Chronic. The Russian invasion of Ukraine and the salvo of economic sanctions that followed will upset the international financial system in the medium and long term, even if the uncertainties about the evolution of the conflict should encourage caution on the extent of possible changes. On Saturday, February 26, Westerners thus decided to freeze the reserves of the Russian central bank held abroad with other monetary institutions, such as those in the euro zone. By prohibiting it from dipping into this war chest, Americans and Europeans want to prevent the Russian central bank from defending the ruble in the face of the economic and financial crisis into which the country is about to plunge.
This unprecedented measure is a thunderclap on the monetary planet. It will leave traces. It means that the security of a country’s reserves held abroad is not guaranteed. They can be held hostage to sanctions, especially from Washington – because they are still largely held in dollars, at 59% of all the world’s foreign exchange reserves, according to the International Monetary Fund ( IMF). Far ahead of the euro (20.5%).
After the Asian crisis of 1997, many emerging countries considerably inflated this loot, in order to be able to protect their currencies in the event of a crisis. Will the sanctions targeting the Russian central bank encourage some to diversify their reserves – for example by turning to gold or the yuan – in order to shield them from American influence? Without doubt.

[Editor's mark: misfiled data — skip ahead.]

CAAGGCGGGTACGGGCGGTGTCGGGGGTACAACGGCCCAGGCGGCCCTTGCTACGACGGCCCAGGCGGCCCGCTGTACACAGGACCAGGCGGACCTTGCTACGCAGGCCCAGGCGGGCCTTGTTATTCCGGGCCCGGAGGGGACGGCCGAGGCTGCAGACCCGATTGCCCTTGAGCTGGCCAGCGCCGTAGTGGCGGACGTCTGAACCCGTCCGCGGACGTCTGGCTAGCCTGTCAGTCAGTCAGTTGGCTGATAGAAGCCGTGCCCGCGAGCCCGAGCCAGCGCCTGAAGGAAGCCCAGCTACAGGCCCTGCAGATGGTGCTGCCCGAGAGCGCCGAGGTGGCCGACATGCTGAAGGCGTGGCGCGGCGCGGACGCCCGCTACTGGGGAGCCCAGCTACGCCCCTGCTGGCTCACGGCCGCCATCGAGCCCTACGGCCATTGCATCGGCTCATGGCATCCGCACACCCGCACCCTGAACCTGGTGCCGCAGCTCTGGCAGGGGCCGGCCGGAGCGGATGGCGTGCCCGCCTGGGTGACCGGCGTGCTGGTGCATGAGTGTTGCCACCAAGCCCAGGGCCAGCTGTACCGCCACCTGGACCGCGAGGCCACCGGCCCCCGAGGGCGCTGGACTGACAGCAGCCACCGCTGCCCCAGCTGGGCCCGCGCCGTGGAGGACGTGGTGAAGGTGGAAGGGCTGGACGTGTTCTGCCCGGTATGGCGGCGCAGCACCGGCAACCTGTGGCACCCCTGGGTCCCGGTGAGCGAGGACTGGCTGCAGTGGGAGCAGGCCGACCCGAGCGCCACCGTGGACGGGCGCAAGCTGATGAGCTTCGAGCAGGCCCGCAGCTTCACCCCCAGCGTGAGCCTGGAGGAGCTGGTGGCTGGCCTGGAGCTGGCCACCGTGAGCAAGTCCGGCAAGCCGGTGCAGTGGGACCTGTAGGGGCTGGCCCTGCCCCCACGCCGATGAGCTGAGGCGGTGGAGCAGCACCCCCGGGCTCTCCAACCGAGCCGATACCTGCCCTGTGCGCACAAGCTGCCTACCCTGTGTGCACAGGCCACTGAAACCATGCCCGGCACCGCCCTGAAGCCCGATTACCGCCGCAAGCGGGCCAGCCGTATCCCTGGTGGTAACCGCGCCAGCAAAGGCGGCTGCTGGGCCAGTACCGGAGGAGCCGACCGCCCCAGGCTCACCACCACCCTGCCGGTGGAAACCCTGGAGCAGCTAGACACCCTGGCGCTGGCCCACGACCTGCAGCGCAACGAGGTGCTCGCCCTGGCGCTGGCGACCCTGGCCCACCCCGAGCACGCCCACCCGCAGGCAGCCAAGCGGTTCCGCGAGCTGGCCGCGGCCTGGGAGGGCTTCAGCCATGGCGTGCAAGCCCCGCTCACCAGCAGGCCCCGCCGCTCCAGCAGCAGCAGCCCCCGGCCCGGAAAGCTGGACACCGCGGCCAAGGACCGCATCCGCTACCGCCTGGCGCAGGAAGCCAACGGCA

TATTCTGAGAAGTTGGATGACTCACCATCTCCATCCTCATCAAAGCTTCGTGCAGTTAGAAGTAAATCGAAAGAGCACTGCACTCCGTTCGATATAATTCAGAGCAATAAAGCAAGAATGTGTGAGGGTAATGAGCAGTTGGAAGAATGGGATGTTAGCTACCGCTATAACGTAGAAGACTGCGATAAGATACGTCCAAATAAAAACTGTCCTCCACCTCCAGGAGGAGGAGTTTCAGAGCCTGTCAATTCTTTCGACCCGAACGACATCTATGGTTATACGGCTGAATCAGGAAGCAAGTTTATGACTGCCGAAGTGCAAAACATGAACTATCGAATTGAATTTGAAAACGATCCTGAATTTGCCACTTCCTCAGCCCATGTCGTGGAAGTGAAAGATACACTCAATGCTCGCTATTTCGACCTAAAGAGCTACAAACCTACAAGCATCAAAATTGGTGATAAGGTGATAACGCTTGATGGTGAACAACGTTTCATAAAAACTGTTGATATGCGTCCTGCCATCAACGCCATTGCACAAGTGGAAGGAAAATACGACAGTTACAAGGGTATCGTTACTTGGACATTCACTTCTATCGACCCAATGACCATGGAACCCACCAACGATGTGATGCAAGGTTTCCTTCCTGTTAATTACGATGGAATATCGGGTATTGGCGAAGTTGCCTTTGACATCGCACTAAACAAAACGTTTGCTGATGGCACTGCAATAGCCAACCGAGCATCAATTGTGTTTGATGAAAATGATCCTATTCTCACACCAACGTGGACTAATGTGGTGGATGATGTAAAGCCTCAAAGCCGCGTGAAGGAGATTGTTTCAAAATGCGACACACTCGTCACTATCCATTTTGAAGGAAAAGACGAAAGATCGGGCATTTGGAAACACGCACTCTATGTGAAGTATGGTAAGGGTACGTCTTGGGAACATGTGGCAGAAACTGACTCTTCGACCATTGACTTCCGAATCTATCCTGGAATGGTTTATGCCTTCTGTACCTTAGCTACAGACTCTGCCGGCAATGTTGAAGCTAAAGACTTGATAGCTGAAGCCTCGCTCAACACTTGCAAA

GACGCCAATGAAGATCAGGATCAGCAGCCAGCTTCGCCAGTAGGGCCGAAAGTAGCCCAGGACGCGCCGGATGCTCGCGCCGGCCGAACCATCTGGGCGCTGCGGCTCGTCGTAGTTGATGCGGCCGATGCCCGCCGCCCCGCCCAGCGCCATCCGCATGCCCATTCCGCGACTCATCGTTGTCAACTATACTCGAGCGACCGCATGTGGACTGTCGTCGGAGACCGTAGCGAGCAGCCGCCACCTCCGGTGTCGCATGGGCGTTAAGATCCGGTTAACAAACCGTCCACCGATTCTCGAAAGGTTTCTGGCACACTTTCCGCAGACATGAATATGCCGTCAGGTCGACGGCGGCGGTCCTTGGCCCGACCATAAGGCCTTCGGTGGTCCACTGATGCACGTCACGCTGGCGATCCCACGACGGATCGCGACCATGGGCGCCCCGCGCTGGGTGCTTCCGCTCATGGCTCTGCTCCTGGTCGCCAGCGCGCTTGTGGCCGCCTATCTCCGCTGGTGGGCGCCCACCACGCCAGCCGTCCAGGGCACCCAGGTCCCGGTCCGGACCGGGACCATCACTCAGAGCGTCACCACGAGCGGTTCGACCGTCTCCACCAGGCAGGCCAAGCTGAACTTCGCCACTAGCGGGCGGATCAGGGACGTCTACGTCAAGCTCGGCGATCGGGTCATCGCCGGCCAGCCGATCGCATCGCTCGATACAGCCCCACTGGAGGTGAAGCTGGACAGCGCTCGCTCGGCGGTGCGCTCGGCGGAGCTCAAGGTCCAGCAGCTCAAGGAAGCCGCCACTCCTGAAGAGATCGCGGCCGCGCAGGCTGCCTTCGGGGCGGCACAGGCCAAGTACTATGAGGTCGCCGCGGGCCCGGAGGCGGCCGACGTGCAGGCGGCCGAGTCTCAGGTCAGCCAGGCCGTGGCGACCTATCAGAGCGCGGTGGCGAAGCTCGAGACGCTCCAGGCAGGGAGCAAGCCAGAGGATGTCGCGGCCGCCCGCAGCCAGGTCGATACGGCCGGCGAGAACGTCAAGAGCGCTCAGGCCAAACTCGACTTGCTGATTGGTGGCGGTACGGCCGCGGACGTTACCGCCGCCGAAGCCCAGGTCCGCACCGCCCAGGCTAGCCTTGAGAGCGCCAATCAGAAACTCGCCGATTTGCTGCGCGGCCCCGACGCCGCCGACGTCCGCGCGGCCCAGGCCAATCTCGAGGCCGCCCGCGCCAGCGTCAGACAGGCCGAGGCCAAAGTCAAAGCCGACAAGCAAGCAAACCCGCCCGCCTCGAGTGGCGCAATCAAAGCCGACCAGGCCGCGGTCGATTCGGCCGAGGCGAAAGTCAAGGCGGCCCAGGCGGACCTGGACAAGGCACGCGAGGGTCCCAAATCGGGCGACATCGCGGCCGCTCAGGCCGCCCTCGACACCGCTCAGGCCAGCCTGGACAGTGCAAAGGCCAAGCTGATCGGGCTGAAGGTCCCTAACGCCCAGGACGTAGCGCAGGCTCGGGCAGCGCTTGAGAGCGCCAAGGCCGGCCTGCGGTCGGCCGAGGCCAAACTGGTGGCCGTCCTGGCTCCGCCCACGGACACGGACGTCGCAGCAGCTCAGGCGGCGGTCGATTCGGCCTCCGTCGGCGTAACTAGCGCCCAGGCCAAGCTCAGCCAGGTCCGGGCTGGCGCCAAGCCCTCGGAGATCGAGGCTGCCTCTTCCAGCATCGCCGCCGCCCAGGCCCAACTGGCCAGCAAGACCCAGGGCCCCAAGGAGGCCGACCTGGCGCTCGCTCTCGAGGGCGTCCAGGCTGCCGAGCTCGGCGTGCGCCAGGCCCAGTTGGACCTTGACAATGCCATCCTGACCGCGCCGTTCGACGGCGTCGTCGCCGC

Especially since, in recent years, the United States has also taken advantage of the dominant position of the greenback to impose fines on foreign companies trading – in dollars – with certain States. Like BNP Paribas, condemned in 2014 by Washington to pay 9 billion dollars for having circumvented American embargoes in four countries, including Iran.
Rise of the yuan
Since the invasion of Crimea in 2014, Russia has begun to diversify its reserves, in particular by increasing the share held in yuan. It has also developed its own financial communication system, the SPFS (“financial message transfer system”), in order to reduce its dependence on the Western Swift network, from which seven of its banks were excluded at the beginning of March. The SPFS already accounts for 20% of payments made in Russia and is used by a host of banks in the former Soviet bloc.
China does nothing else. Since 2005, it has slowly internationalized its currency in order to support the rise of its economy, while de-dollarizing it. In 2010, Chinese companies were allowed to pay for their imports and exports in yuan – until then, they did so in dollars. In the process, the government made Hong Kong the first offshore center of its currency, by authorizing a subsidiary of the Bank of China to pilot the offer of the yuan there internationally. This has allowed the development of a host of financial services and products around the Chinese currency, such as investment advice, asset management, and above all, bond issues in yuan. Finally, Beijing has accelerated in recent months the deployment of the e-yuan, its digital currency likely to eventually replace coins and banknotes.
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